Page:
A hackers’ group called Legion has repeatedly breached the Twitter accounts of some well-known Indians, including Congress vice-president Rahul Gandhi and prominent journalist Barkha Dutt.
Legion has not posted any classified information on the hacked accounts but has threatened to expose email communications among Congress party leaders in the new year. The group has also threatened to expose Dutt’s private emails. Earlier this month, they posted Vijay Mallya’s personal details on his Twitter handle, vowing to bring to justice the fugitive industrialist who has defaulted on at least Rs 7,000 crore bank loans.
Here is some detail about the hackers’ group:
What is Legion?
It is a coalition of like-minded hackers based out of five countries – the United States, Sweden, Canada, Thailand and Romania, according to the Delhi police’s cybercrime cell. The group seeks to expand its activities, leaving its email id — email@example.com – for more hackers to join their campaign.
Are they connected with Legion of Doom of the 1980s?
The group does not appear to have any links with the hackers’ group Legion of Doom (LoD) that targeted rich and famous people’s email accounts in the mid-1980s. LoD remained active till early 2000s. However, the two groups appear to share ideological goals in targeting what they say are the rich and corrupt. LoD was founded by US-based hacker Lex Luthor after he broke away from the Knights of Shadow.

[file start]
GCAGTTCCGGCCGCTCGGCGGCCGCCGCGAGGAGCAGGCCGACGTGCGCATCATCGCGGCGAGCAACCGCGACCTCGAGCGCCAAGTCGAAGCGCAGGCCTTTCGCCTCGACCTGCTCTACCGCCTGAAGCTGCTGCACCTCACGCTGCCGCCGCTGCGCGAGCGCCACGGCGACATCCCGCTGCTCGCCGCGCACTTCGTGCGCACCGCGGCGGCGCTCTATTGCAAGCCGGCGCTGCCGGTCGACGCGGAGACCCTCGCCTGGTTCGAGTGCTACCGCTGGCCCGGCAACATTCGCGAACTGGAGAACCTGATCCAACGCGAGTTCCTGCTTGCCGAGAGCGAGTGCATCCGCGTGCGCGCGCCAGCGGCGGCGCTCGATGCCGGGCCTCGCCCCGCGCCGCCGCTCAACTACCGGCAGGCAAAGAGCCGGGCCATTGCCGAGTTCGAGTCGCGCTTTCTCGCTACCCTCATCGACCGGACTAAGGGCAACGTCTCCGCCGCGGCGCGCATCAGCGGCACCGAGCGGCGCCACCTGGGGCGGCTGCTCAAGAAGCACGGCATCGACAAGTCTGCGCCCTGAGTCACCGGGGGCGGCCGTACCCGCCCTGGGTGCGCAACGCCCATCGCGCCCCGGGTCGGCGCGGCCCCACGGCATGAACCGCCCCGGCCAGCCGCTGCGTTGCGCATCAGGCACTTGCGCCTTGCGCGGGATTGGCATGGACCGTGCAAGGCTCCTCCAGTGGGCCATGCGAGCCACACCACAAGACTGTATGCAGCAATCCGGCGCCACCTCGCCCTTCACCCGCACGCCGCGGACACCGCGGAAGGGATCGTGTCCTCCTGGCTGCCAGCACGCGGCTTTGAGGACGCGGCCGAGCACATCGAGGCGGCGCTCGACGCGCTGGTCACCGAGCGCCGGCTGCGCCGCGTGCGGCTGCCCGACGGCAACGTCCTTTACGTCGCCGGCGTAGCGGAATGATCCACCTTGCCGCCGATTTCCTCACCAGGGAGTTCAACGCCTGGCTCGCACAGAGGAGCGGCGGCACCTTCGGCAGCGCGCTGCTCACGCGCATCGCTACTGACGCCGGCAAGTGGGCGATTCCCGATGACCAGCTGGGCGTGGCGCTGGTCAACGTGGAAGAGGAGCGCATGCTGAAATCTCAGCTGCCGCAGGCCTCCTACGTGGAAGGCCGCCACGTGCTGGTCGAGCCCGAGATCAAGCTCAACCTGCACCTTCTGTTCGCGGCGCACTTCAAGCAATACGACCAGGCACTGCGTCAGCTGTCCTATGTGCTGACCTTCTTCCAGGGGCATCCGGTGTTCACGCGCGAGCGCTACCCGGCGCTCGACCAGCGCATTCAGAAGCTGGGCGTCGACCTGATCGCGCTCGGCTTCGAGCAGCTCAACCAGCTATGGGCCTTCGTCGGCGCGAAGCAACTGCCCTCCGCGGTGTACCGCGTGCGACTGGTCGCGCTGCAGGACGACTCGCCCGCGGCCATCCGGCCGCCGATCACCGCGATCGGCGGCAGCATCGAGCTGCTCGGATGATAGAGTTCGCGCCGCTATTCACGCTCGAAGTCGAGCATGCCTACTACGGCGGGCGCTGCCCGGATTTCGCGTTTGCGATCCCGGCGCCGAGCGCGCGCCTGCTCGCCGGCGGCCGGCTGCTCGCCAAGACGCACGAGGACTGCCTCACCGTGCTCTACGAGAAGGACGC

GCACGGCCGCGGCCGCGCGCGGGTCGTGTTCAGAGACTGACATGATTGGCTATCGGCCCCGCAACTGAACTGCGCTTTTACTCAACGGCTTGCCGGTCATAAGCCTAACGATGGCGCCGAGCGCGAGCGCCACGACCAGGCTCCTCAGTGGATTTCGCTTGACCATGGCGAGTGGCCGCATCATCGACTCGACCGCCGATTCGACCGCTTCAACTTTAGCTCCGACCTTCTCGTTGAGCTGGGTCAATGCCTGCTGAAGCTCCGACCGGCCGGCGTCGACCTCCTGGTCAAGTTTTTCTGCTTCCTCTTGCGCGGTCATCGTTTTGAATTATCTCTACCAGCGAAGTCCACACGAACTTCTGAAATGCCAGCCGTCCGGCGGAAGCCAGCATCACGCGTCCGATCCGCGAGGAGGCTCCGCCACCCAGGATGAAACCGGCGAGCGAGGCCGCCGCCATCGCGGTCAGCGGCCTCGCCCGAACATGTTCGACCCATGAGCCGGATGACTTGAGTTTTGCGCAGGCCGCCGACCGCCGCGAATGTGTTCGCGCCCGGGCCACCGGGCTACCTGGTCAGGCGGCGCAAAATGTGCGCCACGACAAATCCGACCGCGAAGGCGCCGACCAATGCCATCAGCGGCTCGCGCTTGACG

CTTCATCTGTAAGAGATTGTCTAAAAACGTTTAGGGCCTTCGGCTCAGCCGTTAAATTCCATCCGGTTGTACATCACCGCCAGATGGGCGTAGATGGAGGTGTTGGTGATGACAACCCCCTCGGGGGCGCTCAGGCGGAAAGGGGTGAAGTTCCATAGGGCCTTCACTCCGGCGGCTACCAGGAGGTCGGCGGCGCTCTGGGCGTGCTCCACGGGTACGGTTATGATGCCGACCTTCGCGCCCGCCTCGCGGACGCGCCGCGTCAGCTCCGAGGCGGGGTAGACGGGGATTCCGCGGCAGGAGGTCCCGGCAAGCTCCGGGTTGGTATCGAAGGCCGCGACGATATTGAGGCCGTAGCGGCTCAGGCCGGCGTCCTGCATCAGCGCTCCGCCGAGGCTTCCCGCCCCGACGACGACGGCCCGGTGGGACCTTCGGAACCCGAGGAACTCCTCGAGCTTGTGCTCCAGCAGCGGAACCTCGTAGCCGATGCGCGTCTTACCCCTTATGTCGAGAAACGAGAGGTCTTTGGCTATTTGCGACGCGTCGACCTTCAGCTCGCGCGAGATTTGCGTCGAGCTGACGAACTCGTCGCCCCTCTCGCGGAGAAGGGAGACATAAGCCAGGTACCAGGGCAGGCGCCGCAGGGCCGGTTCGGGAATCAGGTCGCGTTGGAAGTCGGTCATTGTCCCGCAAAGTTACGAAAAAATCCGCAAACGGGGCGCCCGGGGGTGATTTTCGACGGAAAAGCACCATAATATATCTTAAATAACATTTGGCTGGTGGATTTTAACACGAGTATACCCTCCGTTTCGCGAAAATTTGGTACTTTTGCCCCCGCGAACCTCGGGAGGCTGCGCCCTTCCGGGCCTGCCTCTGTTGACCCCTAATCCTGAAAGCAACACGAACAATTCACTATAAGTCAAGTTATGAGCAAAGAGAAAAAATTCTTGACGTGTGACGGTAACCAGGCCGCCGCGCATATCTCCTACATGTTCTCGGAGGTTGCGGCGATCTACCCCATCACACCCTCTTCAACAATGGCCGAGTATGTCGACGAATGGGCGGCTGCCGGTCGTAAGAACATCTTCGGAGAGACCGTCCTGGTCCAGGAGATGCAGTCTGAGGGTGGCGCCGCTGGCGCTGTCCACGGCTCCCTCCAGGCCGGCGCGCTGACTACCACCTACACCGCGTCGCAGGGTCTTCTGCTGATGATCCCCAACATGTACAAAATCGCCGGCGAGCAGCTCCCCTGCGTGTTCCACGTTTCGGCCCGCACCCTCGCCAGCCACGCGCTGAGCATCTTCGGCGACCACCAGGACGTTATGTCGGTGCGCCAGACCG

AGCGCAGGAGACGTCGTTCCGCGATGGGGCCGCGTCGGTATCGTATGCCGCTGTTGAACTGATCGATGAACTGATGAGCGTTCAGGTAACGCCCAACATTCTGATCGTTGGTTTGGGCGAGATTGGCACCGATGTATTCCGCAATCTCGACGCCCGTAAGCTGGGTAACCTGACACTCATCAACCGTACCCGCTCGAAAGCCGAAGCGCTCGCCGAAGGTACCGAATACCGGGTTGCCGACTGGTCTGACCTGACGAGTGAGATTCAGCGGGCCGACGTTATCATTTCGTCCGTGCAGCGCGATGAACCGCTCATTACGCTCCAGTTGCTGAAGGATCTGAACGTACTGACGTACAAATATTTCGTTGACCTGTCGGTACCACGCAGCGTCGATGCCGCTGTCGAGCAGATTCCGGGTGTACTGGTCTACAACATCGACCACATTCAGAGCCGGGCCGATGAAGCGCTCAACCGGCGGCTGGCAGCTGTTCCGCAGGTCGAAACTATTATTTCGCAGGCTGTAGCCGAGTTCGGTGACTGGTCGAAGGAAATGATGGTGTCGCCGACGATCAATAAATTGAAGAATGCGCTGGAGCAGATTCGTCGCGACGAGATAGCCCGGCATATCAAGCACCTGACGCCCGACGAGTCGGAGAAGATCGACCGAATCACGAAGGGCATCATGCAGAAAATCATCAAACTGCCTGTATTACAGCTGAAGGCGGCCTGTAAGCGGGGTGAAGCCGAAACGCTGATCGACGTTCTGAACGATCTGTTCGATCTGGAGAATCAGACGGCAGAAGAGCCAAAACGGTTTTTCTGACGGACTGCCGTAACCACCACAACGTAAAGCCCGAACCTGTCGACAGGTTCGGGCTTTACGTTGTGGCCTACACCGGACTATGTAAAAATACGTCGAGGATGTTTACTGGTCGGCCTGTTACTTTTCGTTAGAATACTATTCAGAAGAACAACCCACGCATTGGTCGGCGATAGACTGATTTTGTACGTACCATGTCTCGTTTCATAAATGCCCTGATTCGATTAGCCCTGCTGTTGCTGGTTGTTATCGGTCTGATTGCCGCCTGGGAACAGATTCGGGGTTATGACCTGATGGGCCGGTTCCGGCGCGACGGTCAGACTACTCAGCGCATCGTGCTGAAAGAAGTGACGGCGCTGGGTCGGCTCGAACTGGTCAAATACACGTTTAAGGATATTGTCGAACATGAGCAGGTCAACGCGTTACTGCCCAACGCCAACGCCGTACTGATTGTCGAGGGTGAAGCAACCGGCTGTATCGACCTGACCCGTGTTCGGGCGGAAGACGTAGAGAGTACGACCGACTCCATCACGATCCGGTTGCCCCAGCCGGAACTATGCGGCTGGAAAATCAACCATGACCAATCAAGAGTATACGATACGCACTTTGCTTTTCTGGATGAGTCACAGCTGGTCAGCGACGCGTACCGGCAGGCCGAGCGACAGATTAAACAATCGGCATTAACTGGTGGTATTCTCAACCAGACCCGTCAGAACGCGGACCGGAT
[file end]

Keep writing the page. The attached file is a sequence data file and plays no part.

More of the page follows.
Why do they hack people’s accounts?
Legion fancies itself as cyber vigilantes working to expose the corrupt. But the group is yet to bolster their anti-corruption crusader credentials, given that it has so far offered very little valuable information.
How does Legion operate?
Legion communicates through email servers and browsers that are shielded against surveillance. In other words, it does not use Google Chrome or Internet Explorer but a browser called The Onion Router (TOR), which is difficult to track (provides anonymity) and allows a user to communicate directly with another one. This is also called the darknet, a platform often used by activists and journalists seeking to avoid a surveillance dragnet.
Are there other such hackers’ groups?
Yes. Anonymous is another loosely associated international network of activist and hacktivists which started operating in 2003. The group’s website describes it as “an Internet gathering” with “a very loose and decentralised command structure that operates on ideas rather than directives”. The group became known for crashing websites of governments, corporates and religious groups. Anonymous members (known as “Anons”) use the Guy Fawkes mask as their emblem.